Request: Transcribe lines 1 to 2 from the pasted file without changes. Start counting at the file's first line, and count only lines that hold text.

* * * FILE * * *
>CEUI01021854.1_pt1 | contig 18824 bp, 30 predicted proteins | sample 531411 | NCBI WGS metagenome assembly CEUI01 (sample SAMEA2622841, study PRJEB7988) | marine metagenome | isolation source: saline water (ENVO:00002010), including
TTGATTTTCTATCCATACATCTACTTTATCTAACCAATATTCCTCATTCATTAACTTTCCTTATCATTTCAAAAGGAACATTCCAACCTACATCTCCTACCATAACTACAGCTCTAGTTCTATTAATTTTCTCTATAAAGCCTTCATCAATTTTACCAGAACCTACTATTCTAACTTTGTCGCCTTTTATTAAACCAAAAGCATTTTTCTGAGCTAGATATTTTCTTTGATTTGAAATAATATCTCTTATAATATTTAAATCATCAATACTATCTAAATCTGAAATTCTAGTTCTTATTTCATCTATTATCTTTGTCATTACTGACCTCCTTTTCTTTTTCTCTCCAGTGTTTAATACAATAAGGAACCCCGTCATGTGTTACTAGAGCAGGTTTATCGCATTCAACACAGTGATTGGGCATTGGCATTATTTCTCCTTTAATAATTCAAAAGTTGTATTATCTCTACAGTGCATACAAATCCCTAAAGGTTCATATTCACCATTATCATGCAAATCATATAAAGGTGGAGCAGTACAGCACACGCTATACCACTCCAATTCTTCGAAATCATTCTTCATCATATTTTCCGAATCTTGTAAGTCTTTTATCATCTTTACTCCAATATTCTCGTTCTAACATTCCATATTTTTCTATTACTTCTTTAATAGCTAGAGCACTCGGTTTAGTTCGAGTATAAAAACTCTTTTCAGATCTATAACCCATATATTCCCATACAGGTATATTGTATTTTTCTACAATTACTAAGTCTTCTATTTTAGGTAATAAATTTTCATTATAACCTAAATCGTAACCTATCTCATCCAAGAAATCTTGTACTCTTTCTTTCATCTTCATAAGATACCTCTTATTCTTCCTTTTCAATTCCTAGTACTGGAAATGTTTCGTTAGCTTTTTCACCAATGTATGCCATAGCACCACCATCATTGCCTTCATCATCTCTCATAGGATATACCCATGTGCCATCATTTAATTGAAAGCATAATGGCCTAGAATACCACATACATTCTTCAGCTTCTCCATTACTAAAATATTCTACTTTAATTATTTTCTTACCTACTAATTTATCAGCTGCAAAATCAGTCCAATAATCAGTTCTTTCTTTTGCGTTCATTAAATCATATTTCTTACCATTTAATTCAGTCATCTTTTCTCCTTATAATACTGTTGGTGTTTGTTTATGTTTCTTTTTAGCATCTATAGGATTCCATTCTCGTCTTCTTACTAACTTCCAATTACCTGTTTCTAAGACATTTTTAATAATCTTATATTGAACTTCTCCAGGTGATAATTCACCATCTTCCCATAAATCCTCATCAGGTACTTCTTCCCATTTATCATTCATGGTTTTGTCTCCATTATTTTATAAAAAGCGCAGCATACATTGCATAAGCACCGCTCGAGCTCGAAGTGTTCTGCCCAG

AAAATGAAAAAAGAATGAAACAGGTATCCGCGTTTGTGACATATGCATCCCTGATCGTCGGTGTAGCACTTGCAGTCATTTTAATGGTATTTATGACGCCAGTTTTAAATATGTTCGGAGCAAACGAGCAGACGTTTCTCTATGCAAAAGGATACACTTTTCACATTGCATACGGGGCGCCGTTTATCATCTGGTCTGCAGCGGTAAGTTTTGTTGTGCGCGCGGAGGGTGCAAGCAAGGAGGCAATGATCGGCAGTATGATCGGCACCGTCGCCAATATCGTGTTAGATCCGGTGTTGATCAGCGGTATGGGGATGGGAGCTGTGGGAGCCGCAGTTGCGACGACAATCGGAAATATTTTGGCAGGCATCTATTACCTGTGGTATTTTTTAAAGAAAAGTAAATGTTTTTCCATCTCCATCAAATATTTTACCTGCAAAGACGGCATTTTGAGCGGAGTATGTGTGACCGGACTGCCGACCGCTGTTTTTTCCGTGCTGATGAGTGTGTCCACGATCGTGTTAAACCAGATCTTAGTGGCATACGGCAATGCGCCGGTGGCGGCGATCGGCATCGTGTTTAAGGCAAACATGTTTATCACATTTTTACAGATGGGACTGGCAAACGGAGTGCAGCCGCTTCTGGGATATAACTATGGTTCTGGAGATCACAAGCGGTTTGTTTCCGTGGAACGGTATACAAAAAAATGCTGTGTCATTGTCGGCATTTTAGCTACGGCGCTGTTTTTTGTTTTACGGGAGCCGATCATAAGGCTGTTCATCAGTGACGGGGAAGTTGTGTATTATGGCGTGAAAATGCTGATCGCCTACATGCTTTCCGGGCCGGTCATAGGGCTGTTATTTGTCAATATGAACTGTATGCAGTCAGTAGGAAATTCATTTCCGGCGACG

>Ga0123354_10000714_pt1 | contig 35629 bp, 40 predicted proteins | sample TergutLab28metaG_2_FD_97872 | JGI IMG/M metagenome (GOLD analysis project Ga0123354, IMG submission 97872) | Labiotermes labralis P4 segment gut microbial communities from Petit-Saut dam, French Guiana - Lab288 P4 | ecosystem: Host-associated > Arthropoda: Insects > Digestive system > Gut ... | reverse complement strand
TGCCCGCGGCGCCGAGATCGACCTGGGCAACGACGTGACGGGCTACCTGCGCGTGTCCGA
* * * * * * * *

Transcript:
>CEUI01021854.1_pt1 | contig 18824 bp, 30 predicted proteins | sample 531411 | NCBI WGS metagenome assembly CEUI01 (sample SAMEA2622841, study PRJEB7988) | marine metagenome | isolation source: saline water (ENVO:00002010), including
TTGATTTTCTATCCATACATCTACTTTATCTAACCAATATTCCTCATTCATTAACTTTCCTTATCATTTCAAAAGGAACATTCCAACCTACATCTCCTACCATAACTACAGCTCTAGTTCTATTAATTTTCTCTATAAAGCCTTCATCAATTTTACCAGAACCTACTATTCTAACTTTGTCGCCTTTTATTAAACCAAAAGCATTTTTCTGAGCTAGATATTTTCTTTGATTTGAAATAATATCTCTTATAATATTTAAATCATCAATACTATCTAAATCTGAAATTCTAGTTCTTATTTCATCTATTATCTTTGTCATTACTGACCTCCTTTTCTTTTTCTCTCCAGTGTTTAATACAATAAGGAACCCCGTCATGTGTTACTAGAGCAGGTTTATCGCATTCAACACAGTGATTGGGCATTGGCATTATTTCTCCTTTAATAATTCAAAAGTTGTATTATCTCTACAGTGCATACAAATCCCTAAAGGTTCATATTCACCATTATCATGCAAATCATATAAAGGTGGAGCAGTACAGCACACGCTATACCACTCCAATTCTTCGAAATCATTCTTCATCATATTTTCCGAATCTTGTAAGTCTTTTATCATCTTTACTCCAATATTCTCGTTCTAACATTCCATATTTTTCTATTACTTCTTTAATAGCTAGAGCACTCGGTTTAGTTCGAGTATAAAAACTCTTTTCAGATCTATAACCCATATATTCCCATACAGGTATATTGTATTTTTCTACAATTACTAAGTCTTCTATTTTAGGTAATAAATTTTCATTATAACCTAAATCGTAACCTATCTCATCCAAGAAATCTTGTACTCTTTCTTTCATCTTCATAAGATACCTCTTATTCTTCCTTTTCAATTCCTAGTACTGGAAATGTTTCGTTAGCTTTTTCACCAATGTATGCCATAGCACCACCATCATTGCCTTCATCATCTCTCATAGGATATACCCATGTGCCATCATTTAATTGAAAGCATAATGGCCTAGAATACCACATACATTCTTCAGCTTCTCCATTACTAAAATATTCTACTTTAATTATTTTCTTACCTACTAATTTATCAGCTGCAAAATCAGTCCAATAATCAGTTCTTTCTTTTGCGTTCATTAAATCATATTTCTTACCATTTAATTCAGTCATCTTTTCTCCTTATAATACTGTTGGTGTTTGTTTATGTTTCTTTTTAGCATCTATAGGATTCCATTCTCGTCTTCTTACTAACTTCCAATTACCTGTTTCTAAGACATTTTTAATAATCTTATATTGAACTTCTCCAGGTGATAATTCACCATCTTCCCATAAATCCTCATCAGGTACTTCTTCCCATTTATCATTCATGGTTTTGTCTCCATTATTTTATAAAAAGCGCAGCATACATTGCATAAGCACCGCTCGAGCTCGAAGTGTTCTGCCCAG